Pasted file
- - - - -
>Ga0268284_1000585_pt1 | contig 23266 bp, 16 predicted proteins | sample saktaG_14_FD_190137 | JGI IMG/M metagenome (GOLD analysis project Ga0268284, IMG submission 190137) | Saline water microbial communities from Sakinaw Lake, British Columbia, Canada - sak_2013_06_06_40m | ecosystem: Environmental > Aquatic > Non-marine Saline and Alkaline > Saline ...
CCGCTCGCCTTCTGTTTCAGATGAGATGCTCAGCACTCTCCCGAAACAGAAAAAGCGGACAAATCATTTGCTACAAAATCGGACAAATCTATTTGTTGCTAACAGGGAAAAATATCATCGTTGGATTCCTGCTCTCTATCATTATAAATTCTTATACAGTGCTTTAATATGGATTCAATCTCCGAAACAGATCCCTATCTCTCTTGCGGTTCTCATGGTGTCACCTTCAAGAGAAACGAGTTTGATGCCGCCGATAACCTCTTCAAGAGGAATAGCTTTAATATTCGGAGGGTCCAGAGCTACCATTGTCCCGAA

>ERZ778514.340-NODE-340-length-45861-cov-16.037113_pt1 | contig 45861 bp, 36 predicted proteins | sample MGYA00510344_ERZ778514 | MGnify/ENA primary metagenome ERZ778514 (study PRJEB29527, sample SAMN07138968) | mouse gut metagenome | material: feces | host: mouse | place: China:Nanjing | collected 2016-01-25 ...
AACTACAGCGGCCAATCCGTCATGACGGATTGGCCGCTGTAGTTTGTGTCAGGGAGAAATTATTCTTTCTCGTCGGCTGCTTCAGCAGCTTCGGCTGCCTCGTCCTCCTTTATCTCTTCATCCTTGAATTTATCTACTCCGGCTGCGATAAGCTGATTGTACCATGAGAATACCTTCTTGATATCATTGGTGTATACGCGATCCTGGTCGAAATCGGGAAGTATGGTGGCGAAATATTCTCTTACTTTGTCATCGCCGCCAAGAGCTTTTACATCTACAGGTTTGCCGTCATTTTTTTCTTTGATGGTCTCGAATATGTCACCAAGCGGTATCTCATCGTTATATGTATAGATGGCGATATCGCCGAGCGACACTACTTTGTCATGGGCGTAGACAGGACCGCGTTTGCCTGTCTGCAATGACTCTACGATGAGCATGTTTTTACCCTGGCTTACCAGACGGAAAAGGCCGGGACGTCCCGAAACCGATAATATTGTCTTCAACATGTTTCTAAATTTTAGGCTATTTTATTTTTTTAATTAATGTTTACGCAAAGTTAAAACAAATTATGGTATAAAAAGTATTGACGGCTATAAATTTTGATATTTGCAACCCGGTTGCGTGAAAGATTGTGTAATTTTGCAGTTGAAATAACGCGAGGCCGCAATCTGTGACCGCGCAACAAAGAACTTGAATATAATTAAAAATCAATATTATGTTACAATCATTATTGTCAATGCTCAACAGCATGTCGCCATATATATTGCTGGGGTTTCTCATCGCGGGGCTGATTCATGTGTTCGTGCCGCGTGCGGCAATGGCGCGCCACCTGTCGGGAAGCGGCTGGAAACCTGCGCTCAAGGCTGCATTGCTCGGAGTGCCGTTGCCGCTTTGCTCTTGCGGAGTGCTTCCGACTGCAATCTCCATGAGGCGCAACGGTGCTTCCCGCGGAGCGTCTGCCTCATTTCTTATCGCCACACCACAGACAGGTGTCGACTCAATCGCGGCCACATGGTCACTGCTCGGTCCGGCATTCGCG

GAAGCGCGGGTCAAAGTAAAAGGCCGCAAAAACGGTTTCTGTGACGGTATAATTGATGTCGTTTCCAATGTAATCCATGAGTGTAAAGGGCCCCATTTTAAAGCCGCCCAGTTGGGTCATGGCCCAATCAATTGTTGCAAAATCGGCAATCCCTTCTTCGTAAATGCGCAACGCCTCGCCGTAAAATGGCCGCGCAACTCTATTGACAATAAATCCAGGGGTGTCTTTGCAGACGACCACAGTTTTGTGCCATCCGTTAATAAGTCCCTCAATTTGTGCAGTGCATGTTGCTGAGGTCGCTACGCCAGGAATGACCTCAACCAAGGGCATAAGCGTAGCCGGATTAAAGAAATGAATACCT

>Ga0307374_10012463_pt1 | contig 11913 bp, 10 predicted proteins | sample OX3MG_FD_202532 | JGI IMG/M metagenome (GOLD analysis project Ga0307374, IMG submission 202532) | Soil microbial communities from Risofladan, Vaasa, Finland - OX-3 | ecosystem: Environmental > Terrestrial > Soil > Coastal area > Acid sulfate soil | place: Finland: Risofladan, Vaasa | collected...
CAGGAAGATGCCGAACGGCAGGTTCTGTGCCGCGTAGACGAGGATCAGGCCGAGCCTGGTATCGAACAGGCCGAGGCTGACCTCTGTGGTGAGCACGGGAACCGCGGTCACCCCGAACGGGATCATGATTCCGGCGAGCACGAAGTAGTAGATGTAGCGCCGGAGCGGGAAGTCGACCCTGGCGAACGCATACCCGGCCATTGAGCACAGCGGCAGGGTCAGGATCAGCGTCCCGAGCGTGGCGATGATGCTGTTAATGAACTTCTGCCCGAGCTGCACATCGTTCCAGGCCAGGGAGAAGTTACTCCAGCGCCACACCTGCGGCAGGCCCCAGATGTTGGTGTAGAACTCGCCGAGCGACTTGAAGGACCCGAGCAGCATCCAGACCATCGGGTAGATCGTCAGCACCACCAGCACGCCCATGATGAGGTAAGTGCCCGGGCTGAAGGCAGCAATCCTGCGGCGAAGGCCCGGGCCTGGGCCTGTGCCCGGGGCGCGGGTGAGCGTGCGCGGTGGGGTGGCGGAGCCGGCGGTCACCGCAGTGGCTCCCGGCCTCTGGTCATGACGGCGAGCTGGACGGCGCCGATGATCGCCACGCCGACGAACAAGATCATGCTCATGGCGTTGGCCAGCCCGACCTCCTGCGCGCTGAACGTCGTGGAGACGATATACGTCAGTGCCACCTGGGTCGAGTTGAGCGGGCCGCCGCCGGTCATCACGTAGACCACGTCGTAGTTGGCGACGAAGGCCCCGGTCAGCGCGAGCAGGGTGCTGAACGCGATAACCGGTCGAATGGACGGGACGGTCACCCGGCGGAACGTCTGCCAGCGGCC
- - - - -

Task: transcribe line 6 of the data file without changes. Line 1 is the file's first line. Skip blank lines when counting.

>Ga0307374_10012463_pt1 | contig 11913 bp, 10 predicted proteins | sample OX3MG_FD_202532 | JGI IMG/M metagenome (GOLD analysis project Ga0307374, IMG submission 202532) | Soil microbial communities from Risofladan, Vaasa, Finland - OX-3 | ecosystem: Environmental > Terrestrial > Soil > Coastal area > Acid sulfate soil | place: Finland: Risofladan, Vaasa | collected...